Questioning and Responsible Citizens

Questioning and Responsible Citizens

Chris Francese No Comment
Events

The following is a slightly edited version of Dickinson President Margee Ensign’s opening remarks at the Eta Sigma Phi National Convention, delivered in Allison Hall, Dickinson College, March 24, 2018.

Dickinson College was established in 1783, the first college founded at the close of the American Revolution. That was a revolution led by learned men, including our founder, Dr. Benjamin Rush, men who brought a classical education to their understanding of politics, of history, of philosophy, to the issues of their day. And Dickinson, like all colleges of its time, was careful to ensure that a study of classical civilization was at the core of its new liberal arts curriculum.

This was done because the enlightenment intellectuals who led our revolution and the creation of our new nation knew that the writers of Greece and Rome had thought and written so deeply and carefully about the polis and about the res publica, had examined and explored those issues of morality, of psychology and of community, of civic responsibility and governance which continue to engage and perplex us to this day. It is no accident that the study of classical languages and literatures have been continuously taught at Dickinson over its entire history. Margee Ensign speaking at Eta Sigma Phi March 24 2018

Dr. Rush, a physician and university professor himself, was a signer of the Declaration of Independence. He was steeped in ancient history and the classics, and indeed even went so far as to suggest that Spartan broth be included in the diet of all Dickinson students. I am glad this suggestion was never acted upon!

Our college’s very first faculty member, James Ross, was a classicist. He published a Latin grammar text in 1794 which remained a standard text for more than half a century. Further, at the time of our founding, our namesake John Dickinson and his wife, Mary, launched our college library by contributing nearly 2,000 books to the college. Among them were editions of Aristotle, Cicero, Euclid and many other classical works. These books from the dawn of our Western European civilization are still found in our library’s special collections today. This spirit of critical inquiry and remarkable insight into the human condition continue to be at the core of our mission as a liberal-arts institution, a mission which is to educate thoughtful, questioning and responsible citizens of our still new and evolving republic.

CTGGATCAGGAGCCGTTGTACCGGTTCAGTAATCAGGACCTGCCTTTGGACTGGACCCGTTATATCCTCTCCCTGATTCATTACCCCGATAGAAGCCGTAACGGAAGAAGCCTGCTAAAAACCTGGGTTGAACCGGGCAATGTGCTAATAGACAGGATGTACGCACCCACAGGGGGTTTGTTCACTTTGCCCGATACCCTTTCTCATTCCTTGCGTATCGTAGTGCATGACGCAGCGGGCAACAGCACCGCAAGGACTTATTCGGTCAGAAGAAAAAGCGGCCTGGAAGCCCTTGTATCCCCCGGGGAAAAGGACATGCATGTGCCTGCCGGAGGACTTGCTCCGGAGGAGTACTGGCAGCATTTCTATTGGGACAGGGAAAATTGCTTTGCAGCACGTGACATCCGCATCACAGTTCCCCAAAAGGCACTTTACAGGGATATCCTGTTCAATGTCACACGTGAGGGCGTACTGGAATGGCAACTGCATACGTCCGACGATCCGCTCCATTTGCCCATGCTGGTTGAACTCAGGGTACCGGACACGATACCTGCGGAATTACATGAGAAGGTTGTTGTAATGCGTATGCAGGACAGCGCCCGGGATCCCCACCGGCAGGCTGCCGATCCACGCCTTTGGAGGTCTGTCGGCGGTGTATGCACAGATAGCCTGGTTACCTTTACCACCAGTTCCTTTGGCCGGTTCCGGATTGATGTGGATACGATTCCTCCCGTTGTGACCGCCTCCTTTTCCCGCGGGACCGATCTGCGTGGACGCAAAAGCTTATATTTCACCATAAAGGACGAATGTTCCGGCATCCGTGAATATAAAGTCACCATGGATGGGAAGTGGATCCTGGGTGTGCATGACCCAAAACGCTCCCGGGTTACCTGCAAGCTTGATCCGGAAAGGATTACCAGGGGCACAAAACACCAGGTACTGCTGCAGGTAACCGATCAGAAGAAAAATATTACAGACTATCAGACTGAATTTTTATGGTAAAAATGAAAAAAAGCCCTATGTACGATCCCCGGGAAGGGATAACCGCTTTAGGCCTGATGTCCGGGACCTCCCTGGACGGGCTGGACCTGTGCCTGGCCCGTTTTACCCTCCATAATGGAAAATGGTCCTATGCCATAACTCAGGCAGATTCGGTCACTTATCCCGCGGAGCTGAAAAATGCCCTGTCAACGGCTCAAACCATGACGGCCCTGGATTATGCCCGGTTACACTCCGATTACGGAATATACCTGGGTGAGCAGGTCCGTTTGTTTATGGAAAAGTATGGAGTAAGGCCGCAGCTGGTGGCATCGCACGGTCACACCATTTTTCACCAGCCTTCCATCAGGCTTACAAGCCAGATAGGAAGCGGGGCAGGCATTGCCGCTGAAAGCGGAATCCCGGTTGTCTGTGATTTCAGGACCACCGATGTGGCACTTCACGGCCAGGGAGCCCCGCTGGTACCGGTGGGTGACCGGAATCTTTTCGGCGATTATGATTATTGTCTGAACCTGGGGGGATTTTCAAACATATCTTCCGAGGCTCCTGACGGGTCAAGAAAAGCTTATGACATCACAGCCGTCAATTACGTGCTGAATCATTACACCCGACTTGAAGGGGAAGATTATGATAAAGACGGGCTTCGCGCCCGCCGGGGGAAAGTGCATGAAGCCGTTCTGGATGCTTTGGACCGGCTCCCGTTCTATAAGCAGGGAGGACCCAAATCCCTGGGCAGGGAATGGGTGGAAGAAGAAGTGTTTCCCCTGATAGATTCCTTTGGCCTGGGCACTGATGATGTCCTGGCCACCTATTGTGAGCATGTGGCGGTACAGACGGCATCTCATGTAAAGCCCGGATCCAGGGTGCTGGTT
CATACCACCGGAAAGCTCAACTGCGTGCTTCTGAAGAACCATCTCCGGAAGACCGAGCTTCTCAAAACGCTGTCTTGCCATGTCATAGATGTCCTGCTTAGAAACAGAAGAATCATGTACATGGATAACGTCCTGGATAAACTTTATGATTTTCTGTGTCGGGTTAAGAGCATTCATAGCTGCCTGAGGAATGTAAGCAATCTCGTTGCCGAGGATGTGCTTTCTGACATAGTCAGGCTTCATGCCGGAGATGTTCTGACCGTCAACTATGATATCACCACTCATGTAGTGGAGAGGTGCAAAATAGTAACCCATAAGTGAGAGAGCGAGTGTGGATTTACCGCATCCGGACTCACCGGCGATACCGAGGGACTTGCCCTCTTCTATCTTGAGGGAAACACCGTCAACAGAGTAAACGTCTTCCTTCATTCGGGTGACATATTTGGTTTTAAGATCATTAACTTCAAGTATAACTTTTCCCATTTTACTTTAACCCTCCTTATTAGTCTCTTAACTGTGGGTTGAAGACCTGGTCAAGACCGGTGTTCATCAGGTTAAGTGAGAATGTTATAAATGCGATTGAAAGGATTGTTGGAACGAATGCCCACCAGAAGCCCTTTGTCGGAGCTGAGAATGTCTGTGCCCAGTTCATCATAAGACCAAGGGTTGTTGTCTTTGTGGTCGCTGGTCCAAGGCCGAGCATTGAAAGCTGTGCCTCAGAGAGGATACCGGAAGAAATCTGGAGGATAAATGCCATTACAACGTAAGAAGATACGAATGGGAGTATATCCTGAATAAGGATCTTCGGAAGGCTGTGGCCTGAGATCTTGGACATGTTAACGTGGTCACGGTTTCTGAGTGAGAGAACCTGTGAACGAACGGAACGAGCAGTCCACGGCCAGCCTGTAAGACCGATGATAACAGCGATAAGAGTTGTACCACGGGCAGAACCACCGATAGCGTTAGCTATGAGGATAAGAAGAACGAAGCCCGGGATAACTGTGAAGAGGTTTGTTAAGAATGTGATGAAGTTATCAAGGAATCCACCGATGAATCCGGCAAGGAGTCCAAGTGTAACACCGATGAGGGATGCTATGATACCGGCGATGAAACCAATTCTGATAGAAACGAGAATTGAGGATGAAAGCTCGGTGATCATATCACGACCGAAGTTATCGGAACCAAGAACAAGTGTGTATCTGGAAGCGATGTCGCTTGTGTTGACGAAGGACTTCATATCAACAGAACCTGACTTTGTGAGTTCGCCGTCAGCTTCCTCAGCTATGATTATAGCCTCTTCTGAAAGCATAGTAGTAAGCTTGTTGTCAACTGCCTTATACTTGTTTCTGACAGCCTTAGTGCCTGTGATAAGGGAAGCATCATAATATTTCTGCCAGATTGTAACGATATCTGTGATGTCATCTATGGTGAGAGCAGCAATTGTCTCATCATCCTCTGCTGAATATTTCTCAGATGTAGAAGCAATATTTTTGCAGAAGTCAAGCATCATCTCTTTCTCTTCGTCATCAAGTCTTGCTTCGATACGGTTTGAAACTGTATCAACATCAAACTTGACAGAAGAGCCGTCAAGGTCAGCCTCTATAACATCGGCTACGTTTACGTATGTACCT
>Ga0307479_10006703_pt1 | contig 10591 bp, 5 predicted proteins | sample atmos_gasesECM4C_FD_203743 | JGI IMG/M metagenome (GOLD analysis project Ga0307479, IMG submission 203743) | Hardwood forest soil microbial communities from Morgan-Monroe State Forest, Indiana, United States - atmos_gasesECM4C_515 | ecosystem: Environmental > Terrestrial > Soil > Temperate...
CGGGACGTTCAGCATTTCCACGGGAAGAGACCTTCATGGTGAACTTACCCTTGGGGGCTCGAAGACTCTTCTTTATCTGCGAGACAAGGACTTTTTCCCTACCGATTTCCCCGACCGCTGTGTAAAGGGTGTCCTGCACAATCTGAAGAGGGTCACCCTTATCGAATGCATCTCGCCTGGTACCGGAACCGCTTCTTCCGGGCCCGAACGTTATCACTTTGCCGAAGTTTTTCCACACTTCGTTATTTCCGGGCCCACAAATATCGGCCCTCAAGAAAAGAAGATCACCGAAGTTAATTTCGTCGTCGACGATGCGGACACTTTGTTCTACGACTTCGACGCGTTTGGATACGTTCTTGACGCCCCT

At the time of the formation of our chapter of Eta Sigma Phi in April 1964 there were 68 chapters nationwide. Today there are 219. Like you, I find this growth in classical scholarship heartening, as an affirmation of the very values of classical Western European Civilization, values of free inquiry, of debate, of democracy and representative government, of a vigorous humanism. We take pride in our own role in preserving that classical heritage, including our annual summer program of spoken Latin immersion.

I also draw your attention to our digital resources for Latin and Greek, including Dickinson College Commentaries, which serves thousands of users throughout the world. And now we have a website of resources for Latin and Greek scholars in Chinese, called Dickinson Classics Online.

As President of Dickinson College, I am very proud of the work of our classics faculty and students, grateful for all of their hard work in helping to bring you here, and so very pleased that you are all here on our beautiful campus to celebrate Eta Sigma Phi’s 90th convention.

May your time here be fruitful, and may it advance your education. As Plutarch reminds us (On the Education of Children 7): “The very spring and root of honesty and virtue lie in good education.”

Welcome to Dickinson College.

 

 

 

 

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